The operating system contained in the memory 112 supports an object-oriented programming environment for the execution of object-oriented programs, such as those written in, for example, the C++ programming language. Accordingly, the memory contains program objects that are data structures of an object-oriented programming language. Application programs are invoked, or launched, by a user through the keyboard 114 or graphical input device 116. The application programs can be written in a variety of languages, including C++.
The display 110 comprises a display device such as a video terminal that displays computer output and indicates system operations. Display objects can be pictured on the display and the user can designate data operations on the display by using the input device 116 or equivalent graphical user input device.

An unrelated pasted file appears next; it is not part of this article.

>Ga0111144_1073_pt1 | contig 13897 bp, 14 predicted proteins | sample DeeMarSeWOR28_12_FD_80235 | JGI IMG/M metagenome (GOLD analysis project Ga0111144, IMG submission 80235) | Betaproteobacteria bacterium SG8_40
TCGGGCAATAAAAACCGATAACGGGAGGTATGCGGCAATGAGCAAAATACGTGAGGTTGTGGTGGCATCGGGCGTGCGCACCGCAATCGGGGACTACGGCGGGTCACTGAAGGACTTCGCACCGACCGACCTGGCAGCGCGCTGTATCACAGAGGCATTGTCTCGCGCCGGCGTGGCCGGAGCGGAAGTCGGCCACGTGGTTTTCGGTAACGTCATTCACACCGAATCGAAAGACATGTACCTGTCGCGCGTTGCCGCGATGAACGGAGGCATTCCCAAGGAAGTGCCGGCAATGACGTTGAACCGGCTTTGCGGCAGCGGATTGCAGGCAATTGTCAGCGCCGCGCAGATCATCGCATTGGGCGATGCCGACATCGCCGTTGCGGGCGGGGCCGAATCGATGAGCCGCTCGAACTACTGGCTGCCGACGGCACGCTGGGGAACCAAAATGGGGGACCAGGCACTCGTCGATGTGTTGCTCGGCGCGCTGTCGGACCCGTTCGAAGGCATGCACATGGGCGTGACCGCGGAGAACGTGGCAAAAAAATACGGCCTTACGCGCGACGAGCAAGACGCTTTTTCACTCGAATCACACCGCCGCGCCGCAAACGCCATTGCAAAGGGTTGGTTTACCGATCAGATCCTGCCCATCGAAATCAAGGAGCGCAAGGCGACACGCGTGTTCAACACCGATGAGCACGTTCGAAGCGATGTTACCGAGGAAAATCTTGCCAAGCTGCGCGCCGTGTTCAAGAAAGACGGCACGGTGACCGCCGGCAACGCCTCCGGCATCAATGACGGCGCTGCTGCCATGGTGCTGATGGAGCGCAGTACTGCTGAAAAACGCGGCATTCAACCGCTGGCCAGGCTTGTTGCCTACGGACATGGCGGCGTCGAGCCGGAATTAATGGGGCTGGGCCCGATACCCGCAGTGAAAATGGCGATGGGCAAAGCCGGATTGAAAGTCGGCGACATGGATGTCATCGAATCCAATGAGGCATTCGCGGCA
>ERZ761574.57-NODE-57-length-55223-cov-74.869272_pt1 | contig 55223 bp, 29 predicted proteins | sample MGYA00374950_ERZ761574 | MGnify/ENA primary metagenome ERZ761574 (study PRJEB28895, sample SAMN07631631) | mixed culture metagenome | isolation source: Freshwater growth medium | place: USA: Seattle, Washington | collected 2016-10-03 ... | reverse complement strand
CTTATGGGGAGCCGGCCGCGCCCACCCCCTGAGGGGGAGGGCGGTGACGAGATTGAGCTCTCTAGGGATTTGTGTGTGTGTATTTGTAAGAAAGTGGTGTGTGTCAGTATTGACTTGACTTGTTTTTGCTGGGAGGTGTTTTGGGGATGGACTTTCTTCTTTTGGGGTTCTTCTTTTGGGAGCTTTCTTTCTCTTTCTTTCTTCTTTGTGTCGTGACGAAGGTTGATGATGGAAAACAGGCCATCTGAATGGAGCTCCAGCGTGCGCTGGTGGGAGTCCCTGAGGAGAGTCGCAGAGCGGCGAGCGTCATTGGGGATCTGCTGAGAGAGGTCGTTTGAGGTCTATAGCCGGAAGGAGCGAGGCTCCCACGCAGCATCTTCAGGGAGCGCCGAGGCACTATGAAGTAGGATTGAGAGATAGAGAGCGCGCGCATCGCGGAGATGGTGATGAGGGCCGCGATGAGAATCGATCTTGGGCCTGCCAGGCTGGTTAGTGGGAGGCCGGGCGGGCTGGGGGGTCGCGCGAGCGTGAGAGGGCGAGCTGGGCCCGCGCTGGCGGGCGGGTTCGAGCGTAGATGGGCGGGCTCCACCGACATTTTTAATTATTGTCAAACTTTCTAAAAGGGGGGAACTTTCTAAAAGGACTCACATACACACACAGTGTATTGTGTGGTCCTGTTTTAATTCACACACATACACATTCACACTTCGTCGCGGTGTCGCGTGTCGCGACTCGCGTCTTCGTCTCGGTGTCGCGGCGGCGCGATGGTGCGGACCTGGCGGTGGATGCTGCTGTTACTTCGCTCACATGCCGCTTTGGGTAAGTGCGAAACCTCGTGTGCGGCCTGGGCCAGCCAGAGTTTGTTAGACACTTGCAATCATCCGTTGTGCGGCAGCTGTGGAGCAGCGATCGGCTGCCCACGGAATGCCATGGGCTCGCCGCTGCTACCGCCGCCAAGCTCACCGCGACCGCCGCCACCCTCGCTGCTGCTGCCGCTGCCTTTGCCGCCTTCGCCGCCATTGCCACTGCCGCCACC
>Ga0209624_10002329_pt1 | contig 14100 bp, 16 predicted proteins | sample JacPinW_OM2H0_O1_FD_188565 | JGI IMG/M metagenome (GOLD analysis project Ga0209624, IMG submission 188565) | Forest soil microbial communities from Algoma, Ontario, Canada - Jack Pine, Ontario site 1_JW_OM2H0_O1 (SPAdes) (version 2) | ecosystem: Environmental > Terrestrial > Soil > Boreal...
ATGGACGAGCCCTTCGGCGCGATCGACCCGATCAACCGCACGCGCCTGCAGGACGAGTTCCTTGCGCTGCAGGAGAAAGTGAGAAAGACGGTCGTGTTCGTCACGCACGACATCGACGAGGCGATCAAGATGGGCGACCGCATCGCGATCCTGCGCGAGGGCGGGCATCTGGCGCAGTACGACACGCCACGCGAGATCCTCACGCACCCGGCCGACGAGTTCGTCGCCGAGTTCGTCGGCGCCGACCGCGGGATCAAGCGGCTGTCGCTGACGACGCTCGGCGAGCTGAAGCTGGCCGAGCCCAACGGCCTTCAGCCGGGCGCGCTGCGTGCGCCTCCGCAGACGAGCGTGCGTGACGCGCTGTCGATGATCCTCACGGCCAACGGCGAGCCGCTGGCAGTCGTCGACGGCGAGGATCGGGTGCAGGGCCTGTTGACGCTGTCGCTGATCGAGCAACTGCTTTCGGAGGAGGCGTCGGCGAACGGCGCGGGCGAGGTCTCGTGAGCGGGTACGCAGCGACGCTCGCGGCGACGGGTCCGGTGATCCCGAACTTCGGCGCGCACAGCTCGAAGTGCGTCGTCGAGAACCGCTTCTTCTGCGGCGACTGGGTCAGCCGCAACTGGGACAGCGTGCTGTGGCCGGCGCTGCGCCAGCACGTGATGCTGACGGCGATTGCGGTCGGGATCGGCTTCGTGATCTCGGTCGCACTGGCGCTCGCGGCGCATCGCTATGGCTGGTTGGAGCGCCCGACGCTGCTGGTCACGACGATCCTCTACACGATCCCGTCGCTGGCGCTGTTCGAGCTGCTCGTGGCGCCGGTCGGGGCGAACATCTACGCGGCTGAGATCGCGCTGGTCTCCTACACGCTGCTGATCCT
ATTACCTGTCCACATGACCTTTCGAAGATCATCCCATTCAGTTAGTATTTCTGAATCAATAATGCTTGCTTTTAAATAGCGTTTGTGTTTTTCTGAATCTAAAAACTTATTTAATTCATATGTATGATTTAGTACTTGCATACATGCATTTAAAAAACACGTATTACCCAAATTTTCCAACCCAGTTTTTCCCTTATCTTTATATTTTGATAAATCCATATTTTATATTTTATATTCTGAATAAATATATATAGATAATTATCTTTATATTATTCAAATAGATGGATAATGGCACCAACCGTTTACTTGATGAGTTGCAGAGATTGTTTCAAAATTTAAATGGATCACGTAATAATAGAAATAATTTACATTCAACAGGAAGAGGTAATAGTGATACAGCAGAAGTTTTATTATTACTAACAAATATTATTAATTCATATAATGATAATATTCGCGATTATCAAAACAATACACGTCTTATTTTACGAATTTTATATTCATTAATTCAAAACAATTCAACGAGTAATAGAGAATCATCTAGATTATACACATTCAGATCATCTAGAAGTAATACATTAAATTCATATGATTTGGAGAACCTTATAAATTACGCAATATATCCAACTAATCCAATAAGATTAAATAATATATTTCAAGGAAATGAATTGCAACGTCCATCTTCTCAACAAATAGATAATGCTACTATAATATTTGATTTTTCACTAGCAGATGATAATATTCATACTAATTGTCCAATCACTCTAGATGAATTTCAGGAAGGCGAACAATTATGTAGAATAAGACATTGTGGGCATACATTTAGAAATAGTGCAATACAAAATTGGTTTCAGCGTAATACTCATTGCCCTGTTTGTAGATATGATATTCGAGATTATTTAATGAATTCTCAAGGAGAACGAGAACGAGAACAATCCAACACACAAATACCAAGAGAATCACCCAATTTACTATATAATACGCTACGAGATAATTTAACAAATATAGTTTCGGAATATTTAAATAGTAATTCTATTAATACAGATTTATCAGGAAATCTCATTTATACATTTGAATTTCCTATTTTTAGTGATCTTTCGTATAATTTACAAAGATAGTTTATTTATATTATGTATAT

In an exemplary implementation the computer system 100 may also send commands to, and receive data from, one or more industrial sensor or process control devices 120. The state of each such device 120 is reflected by the value of an associated tag, each of which may be a parameter of the container application. In the exemplary implementation the container application comprises an industrial automation software program, such as the InTouch program module developed by Wonderware Corporation of Irvine, Calif. The Wonderware Intouch module includes a tool kit for building screens and interfaces, and a graphical user interface for monitoring and controlling the devices 120. For example, in the context of electrical distribution the software toolkit of the Wonderware Intouch module enables rapid development of three dimensional representations of electrical distribution switchgear. The switchgear elevational representations have logical connections to the switchgear devices. An elevation can be modified to any dimensions with an essentially infinite number of combinations and arrangements of meters and protection devices to quickly and accurately represent a customer's switchgear. In addition, a tabular representation of metering and setup/set point information is generated automatically with the appropriate database server links established. The Wonderware Intouch module is disposed to provide similar representations and accompanying database links in other areas of industrial automation and control.